“The chief task in life is simply this: to identify and separate matters so that I can say clearly to myself which are externals not under my control, and which have to do with the choices I actually control.
Where then do I look for good and evil? Not to uncontrollable externals, but within myself to the choices that are my own…”Epictetus
A successful investor is one who focuses on what is inside of their control, instead of concerning themselves endlessly with what is outside of their direct influence.
The media (both legacy and social) firmly direct our attention towards what is outside of our control. Keeping us hooked on a steady drip of highs and lows, short-lived dopamine hits and bouts of severe FOMO (fear of missing out).
For example, in 2021 it was outlandish returns and in 2022 it is stunning crashes and inflation.
Having your thoughts, feelings and actions dictated by others is no way to live – not just with investing, but life as a whole.
To quote White Goodman, you have to grab the bull by the horns!
Yeah, that’s me, grabbing the bull by the horns. It’s how I do business.
It’s a metaphor.
That actually happened, though...
So, to assist you grabbing the proverbial (or real) bull by the horns, here’s a list of the 5 essential things that are directly in YOUR control when investing!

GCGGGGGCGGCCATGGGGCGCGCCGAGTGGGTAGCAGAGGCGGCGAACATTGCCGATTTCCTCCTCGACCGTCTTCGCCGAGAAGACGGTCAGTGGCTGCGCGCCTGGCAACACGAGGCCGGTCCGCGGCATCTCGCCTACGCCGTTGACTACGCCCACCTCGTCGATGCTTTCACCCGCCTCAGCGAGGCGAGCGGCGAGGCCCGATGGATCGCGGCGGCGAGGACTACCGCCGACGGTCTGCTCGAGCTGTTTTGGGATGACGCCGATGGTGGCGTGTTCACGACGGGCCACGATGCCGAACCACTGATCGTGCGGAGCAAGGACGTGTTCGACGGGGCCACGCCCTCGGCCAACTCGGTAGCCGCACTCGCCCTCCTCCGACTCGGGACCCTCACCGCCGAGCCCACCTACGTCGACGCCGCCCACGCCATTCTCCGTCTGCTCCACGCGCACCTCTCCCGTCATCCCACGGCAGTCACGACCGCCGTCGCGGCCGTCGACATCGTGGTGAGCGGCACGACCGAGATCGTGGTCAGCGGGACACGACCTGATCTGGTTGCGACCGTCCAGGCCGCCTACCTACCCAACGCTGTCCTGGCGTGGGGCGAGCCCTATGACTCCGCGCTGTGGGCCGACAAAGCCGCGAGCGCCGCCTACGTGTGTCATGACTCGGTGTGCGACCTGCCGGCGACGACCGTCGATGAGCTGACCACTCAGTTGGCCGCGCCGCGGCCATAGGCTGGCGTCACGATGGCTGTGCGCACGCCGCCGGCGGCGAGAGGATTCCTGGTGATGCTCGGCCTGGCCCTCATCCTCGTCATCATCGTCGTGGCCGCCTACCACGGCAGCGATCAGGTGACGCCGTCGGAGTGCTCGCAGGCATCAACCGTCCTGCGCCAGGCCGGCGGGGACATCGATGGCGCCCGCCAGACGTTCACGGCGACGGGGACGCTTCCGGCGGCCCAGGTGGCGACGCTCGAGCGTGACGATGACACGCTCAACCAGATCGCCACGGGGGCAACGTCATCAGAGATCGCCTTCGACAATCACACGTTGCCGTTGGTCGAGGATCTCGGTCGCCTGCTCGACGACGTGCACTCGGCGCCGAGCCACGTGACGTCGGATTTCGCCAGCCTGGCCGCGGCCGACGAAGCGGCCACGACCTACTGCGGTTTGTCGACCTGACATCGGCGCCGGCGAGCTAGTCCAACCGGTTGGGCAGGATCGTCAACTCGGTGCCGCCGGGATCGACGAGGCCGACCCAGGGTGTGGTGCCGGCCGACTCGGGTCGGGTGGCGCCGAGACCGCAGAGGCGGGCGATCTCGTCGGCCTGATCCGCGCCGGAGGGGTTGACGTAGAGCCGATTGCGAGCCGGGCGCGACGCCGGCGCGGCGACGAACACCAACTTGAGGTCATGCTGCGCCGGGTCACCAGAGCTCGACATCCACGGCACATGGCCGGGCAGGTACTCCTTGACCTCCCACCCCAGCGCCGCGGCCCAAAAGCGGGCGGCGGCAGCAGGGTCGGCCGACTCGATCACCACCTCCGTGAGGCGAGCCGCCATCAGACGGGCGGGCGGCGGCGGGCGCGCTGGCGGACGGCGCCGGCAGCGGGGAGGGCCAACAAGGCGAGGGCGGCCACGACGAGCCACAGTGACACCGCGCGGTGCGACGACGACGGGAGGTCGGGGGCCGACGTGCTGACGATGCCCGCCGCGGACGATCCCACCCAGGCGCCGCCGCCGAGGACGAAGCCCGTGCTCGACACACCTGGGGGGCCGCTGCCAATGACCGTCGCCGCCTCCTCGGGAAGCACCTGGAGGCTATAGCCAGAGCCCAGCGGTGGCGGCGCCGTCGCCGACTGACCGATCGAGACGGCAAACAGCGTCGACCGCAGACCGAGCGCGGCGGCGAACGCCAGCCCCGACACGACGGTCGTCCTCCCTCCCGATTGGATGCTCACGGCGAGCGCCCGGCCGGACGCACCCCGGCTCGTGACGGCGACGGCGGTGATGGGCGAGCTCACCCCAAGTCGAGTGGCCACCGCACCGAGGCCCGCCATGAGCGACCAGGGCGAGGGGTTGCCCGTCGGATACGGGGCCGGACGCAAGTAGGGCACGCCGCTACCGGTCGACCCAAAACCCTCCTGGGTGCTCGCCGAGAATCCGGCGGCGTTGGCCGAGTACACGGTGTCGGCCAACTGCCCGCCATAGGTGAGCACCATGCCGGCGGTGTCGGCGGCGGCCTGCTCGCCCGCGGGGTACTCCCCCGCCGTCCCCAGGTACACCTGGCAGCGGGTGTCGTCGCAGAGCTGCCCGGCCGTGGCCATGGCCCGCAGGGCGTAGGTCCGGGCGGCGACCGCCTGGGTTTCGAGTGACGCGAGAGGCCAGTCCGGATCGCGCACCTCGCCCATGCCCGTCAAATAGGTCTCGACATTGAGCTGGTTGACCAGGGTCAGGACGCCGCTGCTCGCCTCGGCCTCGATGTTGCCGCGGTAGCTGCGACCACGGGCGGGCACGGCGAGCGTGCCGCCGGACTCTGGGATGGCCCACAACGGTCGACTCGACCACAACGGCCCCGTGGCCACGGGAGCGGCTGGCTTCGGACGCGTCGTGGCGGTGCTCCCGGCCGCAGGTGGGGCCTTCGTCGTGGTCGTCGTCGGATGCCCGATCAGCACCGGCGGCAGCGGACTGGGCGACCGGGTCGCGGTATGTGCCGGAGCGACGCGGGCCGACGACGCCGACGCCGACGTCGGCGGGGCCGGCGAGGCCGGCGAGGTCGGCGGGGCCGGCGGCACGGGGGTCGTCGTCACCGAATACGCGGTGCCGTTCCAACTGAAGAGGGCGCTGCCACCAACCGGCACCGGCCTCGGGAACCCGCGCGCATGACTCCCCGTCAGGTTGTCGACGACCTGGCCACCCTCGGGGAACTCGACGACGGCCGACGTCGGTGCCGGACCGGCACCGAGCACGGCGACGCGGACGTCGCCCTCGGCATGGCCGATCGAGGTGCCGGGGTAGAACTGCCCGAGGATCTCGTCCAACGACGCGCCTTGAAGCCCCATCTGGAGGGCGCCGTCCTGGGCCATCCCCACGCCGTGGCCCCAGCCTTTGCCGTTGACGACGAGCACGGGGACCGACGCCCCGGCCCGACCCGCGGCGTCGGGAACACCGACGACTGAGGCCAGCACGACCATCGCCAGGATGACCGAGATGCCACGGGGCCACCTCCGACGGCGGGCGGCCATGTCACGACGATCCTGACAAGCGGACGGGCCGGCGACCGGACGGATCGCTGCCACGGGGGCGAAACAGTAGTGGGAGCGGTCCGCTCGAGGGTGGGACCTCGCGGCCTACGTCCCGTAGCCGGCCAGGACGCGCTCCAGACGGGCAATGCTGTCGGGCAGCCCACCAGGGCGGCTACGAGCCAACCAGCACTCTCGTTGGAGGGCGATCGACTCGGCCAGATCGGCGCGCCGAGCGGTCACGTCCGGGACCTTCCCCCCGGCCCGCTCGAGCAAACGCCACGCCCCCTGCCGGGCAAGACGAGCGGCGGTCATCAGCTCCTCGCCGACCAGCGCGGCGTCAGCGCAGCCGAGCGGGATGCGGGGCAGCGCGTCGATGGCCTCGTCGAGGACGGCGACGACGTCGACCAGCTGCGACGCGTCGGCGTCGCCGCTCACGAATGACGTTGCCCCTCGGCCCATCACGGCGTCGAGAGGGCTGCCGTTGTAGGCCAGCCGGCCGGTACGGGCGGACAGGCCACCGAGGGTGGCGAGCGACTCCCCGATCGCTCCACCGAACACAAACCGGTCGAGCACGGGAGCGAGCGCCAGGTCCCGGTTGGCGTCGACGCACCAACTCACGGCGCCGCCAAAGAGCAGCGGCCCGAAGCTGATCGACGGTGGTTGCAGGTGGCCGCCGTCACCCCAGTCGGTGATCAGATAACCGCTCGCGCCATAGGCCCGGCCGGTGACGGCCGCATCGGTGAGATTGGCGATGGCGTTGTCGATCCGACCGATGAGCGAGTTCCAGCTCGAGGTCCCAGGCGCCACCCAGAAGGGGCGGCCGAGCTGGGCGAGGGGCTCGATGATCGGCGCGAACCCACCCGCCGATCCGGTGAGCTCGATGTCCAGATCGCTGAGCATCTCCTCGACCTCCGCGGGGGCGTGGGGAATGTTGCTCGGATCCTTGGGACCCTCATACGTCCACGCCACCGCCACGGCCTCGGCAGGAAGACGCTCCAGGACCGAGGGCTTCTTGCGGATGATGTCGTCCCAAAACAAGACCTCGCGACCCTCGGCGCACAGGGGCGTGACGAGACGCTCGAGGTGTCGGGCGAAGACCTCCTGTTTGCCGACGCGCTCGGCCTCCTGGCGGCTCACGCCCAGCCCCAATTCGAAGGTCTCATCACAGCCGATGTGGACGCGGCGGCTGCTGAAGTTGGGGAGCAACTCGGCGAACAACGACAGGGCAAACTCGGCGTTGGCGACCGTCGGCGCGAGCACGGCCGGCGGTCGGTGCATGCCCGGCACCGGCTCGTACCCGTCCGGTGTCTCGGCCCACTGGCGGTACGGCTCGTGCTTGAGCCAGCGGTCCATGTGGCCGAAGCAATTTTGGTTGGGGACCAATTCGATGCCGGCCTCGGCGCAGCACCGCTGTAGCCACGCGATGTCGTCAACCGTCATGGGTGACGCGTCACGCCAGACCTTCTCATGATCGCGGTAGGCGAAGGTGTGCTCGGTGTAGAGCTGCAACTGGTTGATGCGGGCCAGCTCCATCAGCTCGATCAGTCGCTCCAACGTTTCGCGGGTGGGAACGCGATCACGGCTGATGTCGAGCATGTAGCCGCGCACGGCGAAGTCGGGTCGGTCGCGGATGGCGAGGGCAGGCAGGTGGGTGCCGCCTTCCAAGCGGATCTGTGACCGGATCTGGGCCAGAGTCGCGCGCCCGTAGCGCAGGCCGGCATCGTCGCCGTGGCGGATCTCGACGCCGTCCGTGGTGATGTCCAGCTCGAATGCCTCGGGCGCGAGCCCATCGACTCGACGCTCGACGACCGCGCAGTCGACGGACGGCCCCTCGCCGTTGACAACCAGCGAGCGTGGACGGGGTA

1. Asset Allocation
This is the biggest factor in determining your return.
Asset allocation = where you choose to invest your money.
Studies have shown that c.90% of a fund’s return is down to asset allocation!!
Everything else is about investing accounts for only c.10% of your expected return – so pay v.close attention to your asset allocation!!!
The main assets you’ll come across in funds are bonds and equities and you’ll need to choose how much of your money is invested into them.
Bonds = corporate/government debt (you loan them your money for interest payments).
Equities = stocks and shares, being a part owner of the largest and most successful companies.
Bonds give you less short-term volatility, with less return over the long term.
Equities are the reverse, more volatile but decent gains over time. Your money is working for you each day and compounding over time. It is the asset class for building long term wealth:
Here are some blog posts about investing in equities:
Volatility vs Risk (check this one out if you unsure about risk!)
If you are wondering, my investment portfolio is 100% equities.
The costs you pay to invest reduce your net return – the main costs you’ll see are fund and platform charges.
The more you pay in fees, the less money you have working for you – this is negative compounding.
You want minimal fees, as they stack up over the long term.
“In every single time period and data point tested, low-cost funds beat high-cost funds“.Morningstar
Utilising a nifty tool from Candid Money, let’s look at the impact of fees on £100k over 30 years:
The above shows the big impact fees have on our investment returns.
When it comes to funding the lifestyle you want in the future, that extra £115k would be mucho helpful!!!